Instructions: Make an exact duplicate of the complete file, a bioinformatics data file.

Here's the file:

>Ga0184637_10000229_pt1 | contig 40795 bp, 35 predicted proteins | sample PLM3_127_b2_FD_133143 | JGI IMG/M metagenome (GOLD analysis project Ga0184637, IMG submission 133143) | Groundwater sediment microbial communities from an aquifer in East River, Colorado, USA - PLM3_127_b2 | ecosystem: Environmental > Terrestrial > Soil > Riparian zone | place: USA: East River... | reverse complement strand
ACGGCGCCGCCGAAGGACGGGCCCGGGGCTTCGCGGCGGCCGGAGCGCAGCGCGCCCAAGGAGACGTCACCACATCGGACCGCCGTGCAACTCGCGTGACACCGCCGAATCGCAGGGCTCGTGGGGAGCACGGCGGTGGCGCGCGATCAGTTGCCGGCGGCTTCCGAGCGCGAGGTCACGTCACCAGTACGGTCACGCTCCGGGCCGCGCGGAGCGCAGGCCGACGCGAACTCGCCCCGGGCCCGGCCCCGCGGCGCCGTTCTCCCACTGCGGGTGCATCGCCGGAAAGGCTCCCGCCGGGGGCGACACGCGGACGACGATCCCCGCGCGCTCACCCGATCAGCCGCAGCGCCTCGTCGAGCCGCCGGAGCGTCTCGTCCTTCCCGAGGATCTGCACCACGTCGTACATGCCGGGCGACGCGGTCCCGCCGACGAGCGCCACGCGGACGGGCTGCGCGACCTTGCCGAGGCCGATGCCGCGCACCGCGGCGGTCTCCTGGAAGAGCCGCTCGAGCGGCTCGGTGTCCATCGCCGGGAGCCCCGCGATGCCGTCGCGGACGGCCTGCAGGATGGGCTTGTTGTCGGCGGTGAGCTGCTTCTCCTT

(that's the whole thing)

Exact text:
>Ga0184637_10000229_pt1 | contig 40795 bp, 35 predicted proteins | sample PLM3_127_b2_FD_133143 | JGI IMG/M metagenome (GOLD analysis project Ga0184637, IMG submission 133143) | Groundwater sediment microbial communities from an aquifer in East River, Colorado, USA - PLM3_127_b2 | ecosystem: Environmental > Terrestrial > Soil > Riparian zone | place: USA: East River... | reverse complement strand
ACGGCGCCGCCGAAGGACGGGCCCGGGGCTTCGCGGCGGCCGGAGCGCAGCGCGCCCAAGGAGACGTCACCACATCGGACCGCCGTGCAACTCGCGTGACACCGCCGAATCGCAGGGCTCGTGGGGAGCACGGCGGTGGCGCGCGATCAGTTGCCGGCGGCTTCCGAGCGCGAGGTCACGTCACCAGTACGGTCACGCTCCGGGCCGCGCGGAGCGCAGGCCGACGCGAACTCGCCCCGGGCCCGGCCCCGCGGCGCCGTTCTCCCACTGCGGGTGCATCGCCGGAAAGGCTCCCGCCGGGGGCGACACGCGGACGACGATCCCCGCGCGCTCACCCGATCAGCCGCAGCGCCTCGTCGAGCCGCCGGAGCGTCTCGTCCTTCCCGAGGATCTGCACCACGTCGTACATGCCGGGCGACGCGGTCCCGCCGACGAGCGCCACGCGGACGGGCTGCGCGACCTTGCCGAGGCCGATGCCGCGCACCGCGGCGGTCTCCTGGAAGAGCCGCTCGAGCGGCTCGGTGTCCATCGCCGGGAGCCCCGCGATGCCGTCGCGGACGGCCTGCAGGATGGGCTTGTTGTCGGCGGTGAGCTGCTTCTCCTT